The Lauper sisters endured a chaotic home life with an abusive stepfather, so when Elen left the home, Cyndi soon followed and moved in with her sister. Cyndi became fast friends with Carl Eagleston and Gregory Natal, a gay couple who also lived in the building. “They were like family,” says Elen in the doc, “especially Gregory. Cyndi and Gregory were bonded.” Carl and Gregory, along with many of Cyndi’s other friends, are featured in the music video for her song “She Bop,” and Gregory would later provide inspiration for one of Lauper’s trademark songs. As her success, profile and fame grew, so did Lauper’s inclination for allyship. During a 2014 speech, Lauper declared, “I’m known as an entertainer or a small gal with a big voice or a big mouth, and I decided a while back to use my big voice to be the voice for the voiceless.”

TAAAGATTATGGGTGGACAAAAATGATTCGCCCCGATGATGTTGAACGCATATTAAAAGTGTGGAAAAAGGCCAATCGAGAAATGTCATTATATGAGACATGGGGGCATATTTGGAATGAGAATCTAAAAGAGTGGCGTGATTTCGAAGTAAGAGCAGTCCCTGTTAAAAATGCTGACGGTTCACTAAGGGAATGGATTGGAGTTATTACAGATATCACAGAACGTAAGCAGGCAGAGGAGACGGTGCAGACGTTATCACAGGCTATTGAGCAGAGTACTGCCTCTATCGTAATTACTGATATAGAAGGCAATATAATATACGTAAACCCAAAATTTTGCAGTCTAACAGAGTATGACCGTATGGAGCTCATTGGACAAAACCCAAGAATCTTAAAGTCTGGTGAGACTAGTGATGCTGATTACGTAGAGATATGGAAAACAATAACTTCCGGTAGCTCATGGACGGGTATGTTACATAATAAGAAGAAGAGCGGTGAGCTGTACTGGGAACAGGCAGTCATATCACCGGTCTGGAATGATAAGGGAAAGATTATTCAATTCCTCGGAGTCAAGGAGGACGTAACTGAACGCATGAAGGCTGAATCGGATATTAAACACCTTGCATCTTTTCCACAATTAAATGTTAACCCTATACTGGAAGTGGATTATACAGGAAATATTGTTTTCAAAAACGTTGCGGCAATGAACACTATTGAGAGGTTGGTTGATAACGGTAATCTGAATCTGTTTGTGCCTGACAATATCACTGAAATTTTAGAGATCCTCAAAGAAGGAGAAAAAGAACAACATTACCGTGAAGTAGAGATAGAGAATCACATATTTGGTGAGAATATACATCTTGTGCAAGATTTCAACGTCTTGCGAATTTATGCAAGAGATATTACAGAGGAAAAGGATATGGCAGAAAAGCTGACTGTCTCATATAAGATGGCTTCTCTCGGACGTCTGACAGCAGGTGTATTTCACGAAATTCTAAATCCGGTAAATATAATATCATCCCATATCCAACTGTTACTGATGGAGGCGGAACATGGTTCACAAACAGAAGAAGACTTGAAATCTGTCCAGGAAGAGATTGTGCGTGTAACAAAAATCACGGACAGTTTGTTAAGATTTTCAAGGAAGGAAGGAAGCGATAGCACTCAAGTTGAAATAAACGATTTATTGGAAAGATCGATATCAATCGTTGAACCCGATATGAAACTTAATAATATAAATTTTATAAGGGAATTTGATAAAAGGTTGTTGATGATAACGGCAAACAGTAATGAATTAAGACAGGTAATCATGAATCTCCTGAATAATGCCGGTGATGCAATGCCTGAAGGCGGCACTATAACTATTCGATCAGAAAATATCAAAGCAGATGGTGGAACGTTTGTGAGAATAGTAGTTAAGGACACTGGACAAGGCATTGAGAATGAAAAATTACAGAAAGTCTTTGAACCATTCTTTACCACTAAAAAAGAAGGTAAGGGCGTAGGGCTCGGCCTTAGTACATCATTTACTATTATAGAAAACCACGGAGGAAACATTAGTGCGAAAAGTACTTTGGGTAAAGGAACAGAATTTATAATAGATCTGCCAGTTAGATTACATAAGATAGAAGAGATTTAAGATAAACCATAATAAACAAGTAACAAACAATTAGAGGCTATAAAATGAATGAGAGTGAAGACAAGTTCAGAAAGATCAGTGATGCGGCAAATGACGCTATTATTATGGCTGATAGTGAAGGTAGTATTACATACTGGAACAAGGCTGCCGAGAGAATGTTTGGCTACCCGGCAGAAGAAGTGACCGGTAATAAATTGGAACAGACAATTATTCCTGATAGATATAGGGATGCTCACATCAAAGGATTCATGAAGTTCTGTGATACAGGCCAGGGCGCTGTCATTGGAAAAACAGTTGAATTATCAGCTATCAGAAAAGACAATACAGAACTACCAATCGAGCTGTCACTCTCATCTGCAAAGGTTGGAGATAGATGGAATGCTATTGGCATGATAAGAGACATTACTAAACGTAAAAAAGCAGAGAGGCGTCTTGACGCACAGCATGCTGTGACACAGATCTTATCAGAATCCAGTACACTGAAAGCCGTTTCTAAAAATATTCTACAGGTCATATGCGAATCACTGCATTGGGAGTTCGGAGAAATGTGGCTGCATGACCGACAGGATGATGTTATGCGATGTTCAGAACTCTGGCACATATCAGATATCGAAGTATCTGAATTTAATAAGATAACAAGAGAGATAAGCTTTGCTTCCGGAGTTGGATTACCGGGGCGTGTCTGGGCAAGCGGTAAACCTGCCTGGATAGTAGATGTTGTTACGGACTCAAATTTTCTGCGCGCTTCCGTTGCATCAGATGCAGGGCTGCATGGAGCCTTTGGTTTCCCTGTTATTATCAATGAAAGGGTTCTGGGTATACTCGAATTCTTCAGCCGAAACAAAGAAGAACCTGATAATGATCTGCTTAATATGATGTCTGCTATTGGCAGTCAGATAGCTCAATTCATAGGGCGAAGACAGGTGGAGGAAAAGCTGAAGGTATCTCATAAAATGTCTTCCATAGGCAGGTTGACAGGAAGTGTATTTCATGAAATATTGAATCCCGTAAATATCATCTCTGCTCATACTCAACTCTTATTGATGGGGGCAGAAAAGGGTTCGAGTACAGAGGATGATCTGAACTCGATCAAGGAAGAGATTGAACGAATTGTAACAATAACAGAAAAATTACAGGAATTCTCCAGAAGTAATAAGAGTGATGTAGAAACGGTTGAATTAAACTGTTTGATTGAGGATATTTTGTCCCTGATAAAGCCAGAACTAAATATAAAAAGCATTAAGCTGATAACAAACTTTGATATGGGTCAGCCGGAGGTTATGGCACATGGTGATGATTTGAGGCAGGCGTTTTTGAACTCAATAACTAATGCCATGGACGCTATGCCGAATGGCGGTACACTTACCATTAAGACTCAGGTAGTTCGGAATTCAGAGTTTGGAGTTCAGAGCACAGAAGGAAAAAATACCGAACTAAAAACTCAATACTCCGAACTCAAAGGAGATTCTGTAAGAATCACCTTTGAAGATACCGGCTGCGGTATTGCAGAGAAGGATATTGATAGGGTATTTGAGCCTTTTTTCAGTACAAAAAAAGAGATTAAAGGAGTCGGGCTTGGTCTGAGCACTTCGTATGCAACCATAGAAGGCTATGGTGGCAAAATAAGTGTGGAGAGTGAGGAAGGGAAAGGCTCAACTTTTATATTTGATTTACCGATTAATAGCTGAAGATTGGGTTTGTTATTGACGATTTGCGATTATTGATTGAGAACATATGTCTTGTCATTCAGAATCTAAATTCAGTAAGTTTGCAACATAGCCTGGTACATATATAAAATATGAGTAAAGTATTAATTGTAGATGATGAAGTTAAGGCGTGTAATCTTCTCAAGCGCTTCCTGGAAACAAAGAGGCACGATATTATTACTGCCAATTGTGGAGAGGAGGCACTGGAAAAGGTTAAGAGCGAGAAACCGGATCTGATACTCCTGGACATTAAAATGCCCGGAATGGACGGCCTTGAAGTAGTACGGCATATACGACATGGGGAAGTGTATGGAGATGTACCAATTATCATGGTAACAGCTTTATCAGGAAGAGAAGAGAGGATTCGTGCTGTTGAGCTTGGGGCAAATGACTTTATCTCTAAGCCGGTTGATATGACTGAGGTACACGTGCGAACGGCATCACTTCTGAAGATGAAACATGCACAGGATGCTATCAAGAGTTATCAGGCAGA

Fans will know of Lauper’s dedication to the issue of homelessness among LGBTQ2+ youth, which led her to establish the True Colors Foundation in 2008, which, according to its website, has a mission of finding “innovative solutions to youth homelessness by focusing on the experiences of those impacted – LGBTQ+ and BIPOC youth.” In Let The Canary Sing, Lauper’s sister Elen explains how that came about. “Her fans would write her and talk about being thrown out of the house because their families rejected them.” 

Cyndi Lauper's True Colors Shine Through In New Documentary

“What I saw was so bad and so unjust.… Letter after letter was someone who was gay, lesbian, a bisexual person, a transgendered person, anywhere where you don’t fall into line,” adds Lauper.